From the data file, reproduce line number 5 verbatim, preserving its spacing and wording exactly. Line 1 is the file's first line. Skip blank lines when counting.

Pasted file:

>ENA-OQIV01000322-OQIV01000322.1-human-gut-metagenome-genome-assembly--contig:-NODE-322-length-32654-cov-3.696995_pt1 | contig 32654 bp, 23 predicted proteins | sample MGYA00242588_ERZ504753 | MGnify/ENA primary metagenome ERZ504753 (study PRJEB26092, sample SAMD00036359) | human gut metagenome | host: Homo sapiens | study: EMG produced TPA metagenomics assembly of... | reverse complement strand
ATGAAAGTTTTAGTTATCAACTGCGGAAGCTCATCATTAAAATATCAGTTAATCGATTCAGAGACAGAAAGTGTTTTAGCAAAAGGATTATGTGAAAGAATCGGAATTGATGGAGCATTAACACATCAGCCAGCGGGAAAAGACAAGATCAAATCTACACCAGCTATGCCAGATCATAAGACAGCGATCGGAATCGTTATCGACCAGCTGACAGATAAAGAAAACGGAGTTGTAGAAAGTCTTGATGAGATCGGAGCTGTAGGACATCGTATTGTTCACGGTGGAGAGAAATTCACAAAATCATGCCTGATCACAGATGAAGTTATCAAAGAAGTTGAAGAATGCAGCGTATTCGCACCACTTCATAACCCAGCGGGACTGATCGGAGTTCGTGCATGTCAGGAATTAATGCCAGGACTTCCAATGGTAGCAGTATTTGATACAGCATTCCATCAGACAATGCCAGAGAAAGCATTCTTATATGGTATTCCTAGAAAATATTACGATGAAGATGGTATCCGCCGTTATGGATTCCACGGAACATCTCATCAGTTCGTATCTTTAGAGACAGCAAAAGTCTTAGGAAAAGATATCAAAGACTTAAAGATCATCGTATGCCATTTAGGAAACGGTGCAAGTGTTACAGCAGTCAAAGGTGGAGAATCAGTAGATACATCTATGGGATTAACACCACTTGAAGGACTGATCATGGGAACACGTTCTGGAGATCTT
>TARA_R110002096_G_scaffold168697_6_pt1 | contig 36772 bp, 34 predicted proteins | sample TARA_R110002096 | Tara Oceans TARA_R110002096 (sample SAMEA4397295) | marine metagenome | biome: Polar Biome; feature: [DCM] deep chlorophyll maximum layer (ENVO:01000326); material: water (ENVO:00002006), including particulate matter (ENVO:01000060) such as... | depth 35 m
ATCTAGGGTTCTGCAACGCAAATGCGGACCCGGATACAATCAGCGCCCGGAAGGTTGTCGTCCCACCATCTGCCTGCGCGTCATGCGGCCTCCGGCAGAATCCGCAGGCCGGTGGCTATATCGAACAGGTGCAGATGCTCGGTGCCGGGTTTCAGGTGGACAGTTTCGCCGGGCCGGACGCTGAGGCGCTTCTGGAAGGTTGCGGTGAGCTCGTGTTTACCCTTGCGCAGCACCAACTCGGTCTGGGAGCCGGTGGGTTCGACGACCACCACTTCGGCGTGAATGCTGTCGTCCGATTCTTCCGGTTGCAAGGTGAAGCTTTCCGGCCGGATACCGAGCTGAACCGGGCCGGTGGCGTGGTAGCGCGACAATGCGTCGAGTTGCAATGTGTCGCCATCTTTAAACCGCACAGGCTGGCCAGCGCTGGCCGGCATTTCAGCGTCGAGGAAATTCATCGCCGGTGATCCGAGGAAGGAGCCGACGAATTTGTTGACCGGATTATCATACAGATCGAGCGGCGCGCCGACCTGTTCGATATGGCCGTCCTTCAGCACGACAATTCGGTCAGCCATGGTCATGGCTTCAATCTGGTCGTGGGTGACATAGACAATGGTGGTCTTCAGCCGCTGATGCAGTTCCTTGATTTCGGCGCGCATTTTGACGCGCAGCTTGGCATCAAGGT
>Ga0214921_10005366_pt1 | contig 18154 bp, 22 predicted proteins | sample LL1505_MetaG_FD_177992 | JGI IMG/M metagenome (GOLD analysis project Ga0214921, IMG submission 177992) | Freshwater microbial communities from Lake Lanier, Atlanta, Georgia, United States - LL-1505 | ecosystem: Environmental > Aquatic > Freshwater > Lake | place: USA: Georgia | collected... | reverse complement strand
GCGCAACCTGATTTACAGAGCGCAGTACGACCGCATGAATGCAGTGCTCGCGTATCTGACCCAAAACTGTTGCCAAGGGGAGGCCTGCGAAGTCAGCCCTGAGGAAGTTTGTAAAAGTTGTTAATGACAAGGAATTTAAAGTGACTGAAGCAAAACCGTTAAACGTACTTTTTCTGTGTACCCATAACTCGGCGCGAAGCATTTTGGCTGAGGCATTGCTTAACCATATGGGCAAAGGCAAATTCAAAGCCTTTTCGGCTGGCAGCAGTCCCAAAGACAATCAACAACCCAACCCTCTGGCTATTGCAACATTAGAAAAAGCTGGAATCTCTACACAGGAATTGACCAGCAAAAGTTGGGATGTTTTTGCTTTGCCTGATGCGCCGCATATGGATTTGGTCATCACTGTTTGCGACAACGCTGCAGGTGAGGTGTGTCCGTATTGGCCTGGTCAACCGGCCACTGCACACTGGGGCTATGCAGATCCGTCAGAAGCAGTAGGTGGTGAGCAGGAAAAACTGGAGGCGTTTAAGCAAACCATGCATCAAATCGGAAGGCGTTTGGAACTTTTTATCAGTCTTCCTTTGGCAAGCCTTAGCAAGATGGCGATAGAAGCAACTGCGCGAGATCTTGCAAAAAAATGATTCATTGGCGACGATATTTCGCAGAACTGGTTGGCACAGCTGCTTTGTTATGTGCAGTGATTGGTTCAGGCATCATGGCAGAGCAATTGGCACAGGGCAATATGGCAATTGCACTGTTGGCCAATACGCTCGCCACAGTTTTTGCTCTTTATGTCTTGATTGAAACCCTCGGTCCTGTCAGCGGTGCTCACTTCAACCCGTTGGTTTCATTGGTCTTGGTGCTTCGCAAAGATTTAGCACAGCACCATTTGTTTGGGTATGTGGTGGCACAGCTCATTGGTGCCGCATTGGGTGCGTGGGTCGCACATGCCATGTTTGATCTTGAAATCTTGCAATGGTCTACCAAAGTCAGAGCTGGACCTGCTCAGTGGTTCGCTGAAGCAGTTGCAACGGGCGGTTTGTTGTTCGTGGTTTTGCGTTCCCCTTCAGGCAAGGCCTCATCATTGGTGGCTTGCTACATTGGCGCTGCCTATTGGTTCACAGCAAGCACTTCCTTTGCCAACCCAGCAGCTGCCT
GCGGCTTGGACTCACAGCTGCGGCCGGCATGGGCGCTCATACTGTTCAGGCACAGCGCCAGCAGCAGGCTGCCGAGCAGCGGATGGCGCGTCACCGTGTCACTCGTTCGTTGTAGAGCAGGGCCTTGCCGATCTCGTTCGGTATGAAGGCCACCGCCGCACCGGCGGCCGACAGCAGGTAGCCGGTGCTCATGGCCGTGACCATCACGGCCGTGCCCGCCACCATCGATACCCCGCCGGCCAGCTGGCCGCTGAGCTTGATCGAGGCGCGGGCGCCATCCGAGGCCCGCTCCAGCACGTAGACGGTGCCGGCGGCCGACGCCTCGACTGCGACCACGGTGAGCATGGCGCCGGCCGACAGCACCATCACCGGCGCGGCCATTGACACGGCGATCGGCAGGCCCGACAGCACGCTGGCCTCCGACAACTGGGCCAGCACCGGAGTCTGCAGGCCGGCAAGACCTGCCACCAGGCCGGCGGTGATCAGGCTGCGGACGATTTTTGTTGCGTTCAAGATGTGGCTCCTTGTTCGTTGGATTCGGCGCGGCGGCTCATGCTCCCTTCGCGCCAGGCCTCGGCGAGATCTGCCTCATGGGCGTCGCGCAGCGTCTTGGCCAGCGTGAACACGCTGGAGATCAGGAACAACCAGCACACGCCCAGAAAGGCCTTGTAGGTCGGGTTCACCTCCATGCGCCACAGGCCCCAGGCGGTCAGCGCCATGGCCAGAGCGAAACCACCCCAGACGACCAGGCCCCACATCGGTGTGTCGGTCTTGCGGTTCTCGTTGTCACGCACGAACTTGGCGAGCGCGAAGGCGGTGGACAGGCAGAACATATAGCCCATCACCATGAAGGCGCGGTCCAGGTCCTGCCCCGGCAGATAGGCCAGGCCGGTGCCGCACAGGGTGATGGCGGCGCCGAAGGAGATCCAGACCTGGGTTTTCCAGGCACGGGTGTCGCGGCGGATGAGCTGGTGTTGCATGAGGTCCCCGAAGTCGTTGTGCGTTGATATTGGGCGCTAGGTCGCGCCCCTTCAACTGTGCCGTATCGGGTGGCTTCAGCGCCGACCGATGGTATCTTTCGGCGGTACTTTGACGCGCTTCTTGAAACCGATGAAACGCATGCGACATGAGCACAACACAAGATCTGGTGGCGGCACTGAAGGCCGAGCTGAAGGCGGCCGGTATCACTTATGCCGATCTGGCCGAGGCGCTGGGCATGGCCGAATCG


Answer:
>Ga0214921_10005366_pt1 | contig 18154 bp, 22 predicted proteins | sample LL1505_MetaG_FD_177992 | JGI IMG/M metagenome (GOLD analysis project Ga0214921, IMG submission 177992) | Freshwater microbial communities from Lake Lanier, Atlanta, Georgia, United States - LL-1505 | ecosystem: Environmental > Aquatic > Freshwater > Lake | place: USA: Georgia | collected... | reverse complement strand